I seem to have been affected by very morbid books! Just thought of a fun one: I liked (as a child) and now adore (as a Mum) “The cat in the hat”. I could recite most of it for you now…The sun did not shine, it was too wet to play.. Dr Seuss was a legend! 🙂

  3. Jenny Snell Says:

    Stephen King was a major force in nuturing my love of reading from a young age. His mammoth novel ‘IT’ is a book I remember that featured themes of freindship, loyalty , good and evil which was probably my first adult read and left a profound effect on me to this day. He is well known as a horror writer but first and foremost he tells a great story.

  4. Cellina Prosser Says:

    The Prophet by Kalil Gibran a poetic tale of balance and harmony.
    The Alchemist by Paulo Coelho likewise.
    The Art of Innovation by Tom Kelley for the love and passion of creativity.
    A Whole New Mind by Daniel Pink for the revolution!

  5. Stacey Says:

    At first I started to write about my favourite books… but then I re-read the question and deleted my previous answer. So, what books have changed my life?

    ‘Are you there God? It’s me, Margaret’, by Judy Blume. Every pre-pubescent girl should read this.

    ‘Seven Little Australians’, by Ethel Turner. I have read this 678645377 times, and I still cry at the end when Judy… I can’t spoil it in case someone hasn’t read it. And I can’t catch the train from Lithgow to Sydney without disappearing into her journey home from boarding school. It is the quintessentially Australian book, I reckon.

    ‘Divine Secrets of the Ya-Ya Sisterhood’, by Rebecca Wells. Yeah, I know it’s chick lit, but it helped me to understand the women in my family.

    Oh, look, I could go on for hours. ‘Don’t Let Her See Me Cry’, by Helen Barnacle. Anything by Sylvia Plath. ‘The Chant of Jimmy Blacksmith’. ‘What Becomes of the Broken-Hearted?’ (the sequel to ‘Once Were Warriors’). ‘Picnic at Hanging Rock’ (why does that haunting pan-pipe tune resonate in my head when I read it?). ‘To Sir With Love’. ‘The Showgirl & the Brumby’. ‘And the Ass Saw the Angel’. ‘Jessica’.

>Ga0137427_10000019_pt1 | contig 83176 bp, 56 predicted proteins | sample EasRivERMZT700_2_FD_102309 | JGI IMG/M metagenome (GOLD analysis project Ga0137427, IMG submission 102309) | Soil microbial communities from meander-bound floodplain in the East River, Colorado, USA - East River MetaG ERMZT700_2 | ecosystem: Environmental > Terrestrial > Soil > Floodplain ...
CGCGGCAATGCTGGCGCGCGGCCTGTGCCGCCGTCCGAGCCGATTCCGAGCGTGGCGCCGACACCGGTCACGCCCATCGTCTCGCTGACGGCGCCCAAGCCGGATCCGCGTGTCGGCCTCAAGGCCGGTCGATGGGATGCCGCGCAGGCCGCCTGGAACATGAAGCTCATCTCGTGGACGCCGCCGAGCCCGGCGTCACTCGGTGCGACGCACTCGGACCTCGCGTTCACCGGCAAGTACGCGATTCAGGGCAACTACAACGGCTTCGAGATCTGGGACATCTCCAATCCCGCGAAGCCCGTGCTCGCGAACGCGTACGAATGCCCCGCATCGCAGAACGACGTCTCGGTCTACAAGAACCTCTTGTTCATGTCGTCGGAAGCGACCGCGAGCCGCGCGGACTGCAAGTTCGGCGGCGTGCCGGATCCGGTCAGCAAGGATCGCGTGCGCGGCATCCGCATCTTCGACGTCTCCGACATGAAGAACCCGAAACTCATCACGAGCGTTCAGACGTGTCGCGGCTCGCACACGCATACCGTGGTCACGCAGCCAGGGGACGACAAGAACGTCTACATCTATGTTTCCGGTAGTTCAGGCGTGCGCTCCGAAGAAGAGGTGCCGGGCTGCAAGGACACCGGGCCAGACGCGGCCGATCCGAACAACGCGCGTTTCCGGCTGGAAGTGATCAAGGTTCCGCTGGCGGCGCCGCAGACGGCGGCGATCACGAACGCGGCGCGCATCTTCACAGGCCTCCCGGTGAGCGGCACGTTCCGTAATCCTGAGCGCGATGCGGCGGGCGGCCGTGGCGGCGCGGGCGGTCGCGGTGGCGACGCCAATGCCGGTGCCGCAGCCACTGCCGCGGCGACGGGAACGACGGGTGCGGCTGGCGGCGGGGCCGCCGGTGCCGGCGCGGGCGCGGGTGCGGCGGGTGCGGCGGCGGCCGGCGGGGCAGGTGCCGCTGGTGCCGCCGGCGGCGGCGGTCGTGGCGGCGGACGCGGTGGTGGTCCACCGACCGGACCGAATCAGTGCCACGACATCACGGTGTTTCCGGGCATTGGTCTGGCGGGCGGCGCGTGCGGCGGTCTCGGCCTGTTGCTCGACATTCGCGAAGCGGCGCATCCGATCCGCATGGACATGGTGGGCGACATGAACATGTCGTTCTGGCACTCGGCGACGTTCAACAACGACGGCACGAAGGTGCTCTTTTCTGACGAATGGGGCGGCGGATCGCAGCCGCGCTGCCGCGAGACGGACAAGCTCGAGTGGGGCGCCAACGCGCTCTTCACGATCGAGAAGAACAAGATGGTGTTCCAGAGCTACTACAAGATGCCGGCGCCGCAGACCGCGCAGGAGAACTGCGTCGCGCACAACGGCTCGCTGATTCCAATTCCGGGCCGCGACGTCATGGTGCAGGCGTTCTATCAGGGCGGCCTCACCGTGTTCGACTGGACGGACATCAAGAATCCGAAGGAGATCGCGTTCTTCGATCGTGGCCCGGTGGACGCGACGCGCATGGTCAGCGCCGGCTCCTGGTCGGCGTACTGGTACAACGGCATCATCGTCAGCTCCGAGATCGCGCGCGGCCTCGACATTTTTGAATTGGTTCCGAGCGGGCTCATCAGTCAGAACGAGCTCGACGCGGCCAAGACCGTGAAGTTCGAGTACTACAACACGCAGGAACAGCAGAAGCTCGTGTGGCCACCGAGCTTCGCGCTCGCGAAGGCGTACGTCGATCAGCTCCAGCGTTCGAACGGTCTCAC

All had such an impact that I can’t bear to get rid of them, and I love to re-read them regularly.

    (I’ve just moved house, and my family and friends are horrified that between my 2 kids & I, we have 6 bookcases, overflowing with favourites that will be read, and re-read, and re-read again. Meanwhile I’m horrified that I have to buy a 7th bookcase because we keep collecting books that mean something to us!)

    And every single one of my books have changed my life, my thinking, and my outlook, in either a small or big way. Isn’t that what books should do?

  6. Fiona Says:

    Almost all of Jodie Picoult’s books! – she has a way of making you question the obvious – or what you think is obvious. She has a way of making you see things from another persons perspective…. when you least expect it. She rebinds me to see the good in others.

  7. Chrissy Says:

    From Strength to Strength by Sara Henderson – what an inspirational life!

    Affluenza by Clive Hamilton and Richard Denniss

    Your Money or your life by Joe Dominguez and Vicki Robin